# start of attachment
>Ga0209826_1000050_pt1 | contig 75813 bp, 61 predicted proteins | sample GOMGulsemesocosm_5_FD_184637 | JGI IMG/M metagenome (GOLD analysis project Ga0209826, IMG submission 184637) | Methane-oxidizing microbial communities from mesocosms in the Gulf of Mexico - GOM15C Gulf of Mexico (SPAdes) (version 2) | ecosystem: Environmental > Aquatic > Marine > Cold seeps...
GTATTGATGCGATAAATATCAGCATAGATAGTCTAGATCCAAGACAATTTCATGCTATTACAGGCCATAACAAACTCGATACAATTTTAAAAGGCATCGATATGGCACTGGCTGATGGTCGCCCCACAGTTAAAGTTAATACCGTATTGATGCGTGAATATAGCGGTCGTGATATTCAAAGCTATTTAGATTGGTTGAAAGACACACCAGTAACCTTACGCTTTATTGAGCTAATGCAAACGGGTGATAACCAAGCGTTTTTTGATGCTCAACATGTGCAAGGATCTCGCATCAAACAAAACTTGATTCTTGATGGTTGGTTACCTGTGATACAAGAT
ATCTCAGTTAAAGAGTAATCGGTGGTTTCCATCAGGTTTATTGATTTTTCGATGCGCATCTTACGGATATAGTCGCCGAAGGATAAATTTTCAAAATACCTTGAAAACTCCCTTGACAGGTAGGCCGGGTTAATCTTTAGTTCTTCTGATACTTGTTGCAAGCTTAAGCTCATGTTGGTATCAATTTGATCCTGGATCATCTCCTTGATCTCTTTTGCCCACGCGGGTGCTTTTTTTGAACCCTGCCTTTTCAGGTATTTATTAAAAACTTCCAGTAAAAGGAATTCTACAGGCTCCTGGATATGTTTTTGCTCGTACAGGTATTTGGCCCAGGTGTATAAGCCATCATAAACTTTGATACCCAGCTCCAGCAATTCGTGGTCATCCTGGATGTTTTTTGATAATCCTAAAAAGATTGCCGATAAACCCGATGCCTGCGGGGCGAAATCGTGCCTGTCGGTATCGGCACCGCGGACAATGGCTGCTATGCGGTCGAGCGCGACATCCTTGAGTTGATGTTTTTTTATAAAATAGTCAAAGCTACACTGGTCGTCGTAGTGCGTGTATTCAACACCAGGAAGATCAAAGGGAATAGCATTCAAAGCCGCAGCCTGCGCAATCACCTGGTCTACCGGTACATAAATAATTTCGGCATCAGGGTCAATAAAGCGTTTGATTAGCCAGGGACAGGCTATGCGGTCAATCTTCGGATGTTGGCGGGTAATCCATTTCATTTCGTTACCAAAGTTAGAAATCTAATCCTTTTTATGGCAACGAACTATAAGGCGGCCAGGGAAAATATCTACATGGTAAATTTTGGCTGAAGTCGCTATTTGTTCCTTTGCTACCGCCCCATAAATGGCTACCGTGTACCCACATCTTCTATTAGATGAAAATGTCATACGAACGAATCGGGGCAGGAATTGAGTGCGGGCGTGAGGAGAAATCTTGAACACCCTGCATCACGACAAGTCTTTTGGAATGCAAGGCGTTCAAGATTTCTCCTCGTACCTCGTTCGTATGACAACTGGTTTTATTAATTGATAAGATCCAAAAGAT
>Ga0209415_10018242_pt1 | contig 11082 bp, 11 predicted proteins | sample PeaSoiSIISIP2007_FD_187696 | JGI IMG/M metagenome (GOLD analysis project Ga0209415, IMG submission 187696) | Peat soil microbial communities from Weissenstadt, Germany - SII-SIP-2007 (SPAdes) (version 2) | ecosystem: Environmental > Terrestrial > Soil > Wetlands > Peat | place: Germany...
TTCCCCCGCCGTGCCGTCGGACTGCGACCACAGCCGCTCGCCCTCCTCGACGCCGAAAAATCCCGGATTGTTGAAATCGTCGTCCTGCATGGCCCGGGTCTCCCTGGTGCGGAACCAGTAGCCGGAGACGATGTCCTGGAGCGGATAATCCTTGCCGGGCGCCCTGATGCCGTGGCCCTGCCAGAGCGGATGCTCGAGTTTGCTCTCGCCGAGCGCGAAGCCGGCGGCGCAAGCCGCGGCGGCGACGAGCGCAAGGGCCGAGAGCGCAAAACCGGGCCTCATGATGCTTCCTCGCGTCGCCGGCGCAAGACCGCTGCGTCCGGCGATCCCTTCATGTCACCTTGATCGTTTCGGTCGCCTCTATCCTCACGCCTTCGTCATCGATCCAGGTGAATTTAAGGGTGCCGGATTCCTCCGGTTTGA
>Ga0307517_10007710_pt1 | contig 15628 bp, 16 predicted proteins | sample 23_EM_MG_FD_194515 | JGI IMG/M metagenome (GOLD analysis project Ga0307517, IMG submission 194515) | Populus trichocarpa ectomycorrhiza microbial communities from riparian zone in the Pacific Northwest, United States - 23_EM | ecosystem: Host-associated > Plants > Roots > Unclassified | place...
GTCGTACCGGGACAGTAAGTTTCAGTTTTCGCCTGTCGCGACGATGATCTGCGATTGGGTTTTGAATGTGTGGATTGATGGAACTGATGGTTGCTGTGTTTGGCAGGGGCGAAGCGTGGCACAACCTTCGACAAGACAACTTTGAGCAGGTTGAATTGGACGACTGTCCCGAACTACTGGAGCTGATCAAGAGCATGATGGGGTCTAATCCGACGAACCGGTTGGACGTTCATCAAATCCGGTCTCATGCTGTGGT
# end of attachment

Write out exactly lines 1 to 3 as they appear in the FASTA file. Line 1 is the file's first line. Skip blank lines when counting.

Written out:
>Ga0209826_1000050_pt1 | contig 75813 bp, 61 predicted proteins | sample GOMGulsemesocosm_5_FD_184637 | JGI IMG/M metagenome (GOLD analysis project Ga0209826, IMG submission 184637) | Methane-oxidizing microbial communities from mesocosms in the Gulf of Mexico - GOM15C Gulf of Mexico (SPAdes) (version 2) | ecosystem: Environmental > Aquatic > Marine > Cold seeps...
GTATTGATGCGATAAATATCAGCATAGATAGTCTAGATCCAAGACAATTTCATGCTATTACAGGCCATAACAAACTCGATACAATTTTAAAAGGCATCGATATGGCACTGGCTGATGGTCGCCCCACAGTTAAAGTTAATACCGTATTGATGCGTGAATATAGCGGTCGTGATATTCAAAGCTATTTAGATTGGTTGAAAGACACACCAGTAACCTTACGCTTTATTGAGCTAATGCAAACGGGTGATAACCAAGCGTTTTTTGATGCTCAACATGTGCAAGGATCTCGCATCAAACAAAACTTGATTCTTGATGGTTGGTTACCTGTGATACAAGAT
ATCTCAGTTAAAGAGTAATCGGTGGTTTCCATCAGGTTTATTGATTTTTCGATGCGCATCTTACGGATATAGTCGCCGAAGGATAAATTTTCAAAATACCTTGAAAACTCCCTTGACAGGTAGGCCGGGTTAATCTTTAGTTCTTCTGATACTTGTTGCAAGCTTAAGCTCATGTTGGTATCAATTTGATCCTGGATCATCTCCTTGATCTCTTTTGCCCACGCGGGTGCTTTTTTTGAACCCTGCCTTTTCAGGTATTTATTAAAAACTTCCAGTAAAAGGAATTCTACAGGCTCCTGGATATGTTTTTGCTCGTACAGGTATTTGGCCCAGGTGTATAAGCCATCATAAACTTTGATACCCAGCTCCAGCAATTCGTGGTCATCCTGGATGTTTTTTGATAATCCTAAAAAGATTGCCGATAAACCCGATGCCTGCGGGGCGAAATCGTGCCTGTCGGTATCGGCACCGCGGACAATGGCTGCTATGCGGTCGAGCGCGACATCCTTGAGTTGATGTTTTTTTATAAAATAGTCAAAGCTACACTGGTCGTCGTAGTGCGTGTATTCAACACCAGGAAGATCAAAGGGAATAGCATTCAAAGCCGCAGCCTGCGCAATCACCTGGTCTACCGGTACATAAATAATTTCGGCATCAGGGTCAATAAAGCGTTTGATTAGCCAGGGACAGGCTATGCGGTCAATCTTCGGATGTTGGCGGGTAATCCATTTCATTTCGTTACCAAAGTTAGAAATCTAATCCTTTTTATGGCAACGAACTATAAGGCGGCCAGGGAAAATATCTACATGGTAAATTTTGGCTGAAGTCGCTATTTGTTCCTTTGCTACCGCCCCATAAATGGCTACCGTGTACCCACATCTTCTATTAGATGAAAATGTCATACGAACGAATCGGGGCAGGAATTGAGTGCGGGCGTGAGGAGAAATCTTGAACACCCTGCATCACGACAAGTCTTTTGGAATGCAAGGCGTTCAAGATTTCTCCTCGTACCTCGTTCGTATGACAACTGGTTTTATTAATTGATAAGATCCAAAAGAT